When I was a younger and less bearded man, I earned my keep one summer as a labourer on building sites in Essex. I didn’t know what a wet-vac looked like and I’d never heard of a palette, save for in gastronomic contexts. In the end, my best ploy was sheltering in distant flats of the new, tastelessly modern estate, singing Elvis songs while sweeping and sweeping and sweeping the floors.

It may be clear I’m no handyman in either the ‘handy’ or the ‘man’ senses. I couldn’t even start my rental car by myself.

Up in the mountains, it’s T-shirt weather. A light breeze keeps the worst of the mosquitos at bay. Jon Mikkel and I are dressing holes in the fence with stretches of wire mesh, patching them on with annealed tying wire. We’re sewing fences. Johan Mathis checks our handiwork with more thoughtful, considered hums.

Johan Mathis and Jon Mikkel mending fences
Johan Mathis and Jon Mikkel mending fences

. . .

More family has arrived by the time we return. They seem unquestioning and accepting of strangers (or at least bearded anthropologists) in their midst. The living room fills with an expansive, comfortable silence. I strip off my workpants and slouch on the sofa. One of the mongrel dogs comes to say hello. She is gorgeous: long, gold-and-black hair, possibly part husky – what Per Anders calls the ‘original straight mix’. They don’t make ’em like that anymore.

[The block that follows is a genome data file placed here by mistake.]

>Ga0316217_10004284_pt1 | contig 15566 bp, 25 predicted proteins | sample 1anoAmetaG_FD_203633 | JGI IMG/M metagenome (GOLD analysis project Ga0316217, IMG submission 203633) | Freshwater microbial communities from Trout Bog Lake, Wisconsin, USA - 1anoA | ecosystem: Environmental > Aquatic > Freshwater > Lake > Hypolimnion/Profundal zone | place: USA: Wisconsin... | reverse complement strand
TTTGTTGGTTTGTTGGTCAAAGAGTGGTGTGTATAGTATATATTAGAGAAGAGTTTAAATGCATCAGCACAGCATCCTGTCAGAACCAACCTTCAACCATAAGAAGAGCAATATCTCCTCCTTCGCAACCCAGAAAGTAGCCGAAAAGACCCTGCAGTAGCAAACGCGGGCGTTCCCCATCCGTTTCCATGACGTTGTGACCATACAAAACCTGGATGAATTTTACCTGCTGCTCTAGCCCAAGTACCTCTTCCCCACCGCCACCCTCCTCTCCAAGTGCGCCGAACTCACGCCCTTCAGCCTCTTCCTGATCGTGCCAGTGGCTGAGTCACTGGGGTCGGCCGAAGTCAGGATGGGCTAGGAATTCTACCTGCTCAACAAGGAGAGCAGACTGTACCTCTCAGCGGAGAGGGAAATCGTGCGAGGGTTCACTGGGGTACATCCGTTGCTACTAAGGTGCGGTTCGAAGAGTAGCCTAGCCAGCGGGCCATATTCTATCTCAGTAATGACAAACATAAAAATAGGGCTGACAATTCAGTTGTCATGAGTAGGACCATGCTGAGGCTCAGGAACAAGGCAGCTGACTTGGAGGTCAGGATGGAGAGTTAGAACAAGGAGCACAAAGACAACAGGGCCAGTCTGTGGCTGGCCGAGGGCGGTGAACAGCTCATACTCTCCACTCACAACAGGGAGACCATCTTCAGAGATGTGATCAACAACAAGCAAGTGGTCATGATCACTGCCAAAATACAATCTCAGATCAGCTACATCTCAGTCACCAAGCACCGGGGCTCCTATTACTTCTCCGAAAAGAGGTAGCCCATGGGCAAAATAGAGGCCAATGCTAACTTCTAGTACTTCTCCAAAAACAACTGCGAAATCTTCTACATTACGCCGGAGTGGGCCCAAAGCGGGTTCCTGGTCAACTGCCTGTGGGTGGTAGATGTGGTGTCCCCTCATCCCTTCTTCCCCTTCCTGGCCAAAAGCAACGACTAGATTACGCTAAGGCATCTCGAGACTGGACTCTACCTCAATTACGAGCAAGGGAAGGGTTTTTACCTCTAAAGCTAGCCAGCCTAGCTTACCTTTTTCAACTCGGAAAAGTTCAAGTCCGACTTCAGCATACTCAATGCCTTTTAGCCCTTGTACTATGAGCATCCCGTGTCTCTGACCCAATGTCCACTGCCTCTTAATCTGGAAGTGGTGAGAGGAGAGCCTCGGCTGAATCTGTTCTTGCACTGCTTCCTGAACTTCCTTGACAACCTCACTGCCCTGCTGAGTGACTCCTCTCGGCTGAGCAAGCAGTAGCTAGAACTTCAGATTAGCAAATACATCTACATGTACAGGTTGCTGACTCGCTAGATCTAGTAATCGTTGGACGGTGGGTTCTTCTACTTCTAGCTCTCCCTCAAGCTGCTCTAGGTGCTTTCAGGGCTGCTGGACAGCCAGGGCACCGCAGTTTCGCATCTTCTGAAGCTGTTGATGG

Saami pastoralism, as a way of life, has been forced into many corners over the past century. The Nazis scorched the earth of Finnmark. Up until the 80s, various governments attempted to ‘Norwegianize’ indigenous groups including the Saami. Nowadays, the government mandates new laws every few years – some beneficial to herders, some (to put it politely) less so. Outside interests are prospecting the land. The Arctic is heating up faster than the rest of the planet, elongating springs and autumns, changing the landscape. How people like the herders in this room respond to all these pressures will be key. The families, the pastures, the tools, the breeds of dog, they all change.

. . .

Tonight we feast upon pan-fried cod coated in flour and pepper, served with fried onions, more baked potatoes and a thick buttery sauce. One of the advantages of not being able to converse in the language of the dinner table is you can just shut up and eat and eat.

Sunday morning is a slow morning. Summer is more restful for the pastoralists: the reindeer graze the fertile pastures as they wish. Outside, it rains and today Johan Mathis won’t go to the mountain.

We expect close families to work well for one another, when we hypothesise about human cooperation. Hard work rewards hard work – we expect that, too. I won’t go into the minutiae (just yet) of evolutionary theories of cooperation, but from this story of broken fences I see the heart of my project and I see questions. How free are herders to choose who they work with, to move away from family if they can do better elsewhere? Why would you move away from one siida to join another? Are small, family groups more stable, more successful? What else is going on?

Jon Mikkel and I drive back to Karasjok at a touristic pace. Every photo opportunity for me is a chance for Jon Mikkel to get back to Facebook. He can’t wait to watch his friend’s band play at the Midnattsrock music festival this coming weekend. But right now, he wants to go home and play a new zombie apocalypse game.

So much for alterity, eh?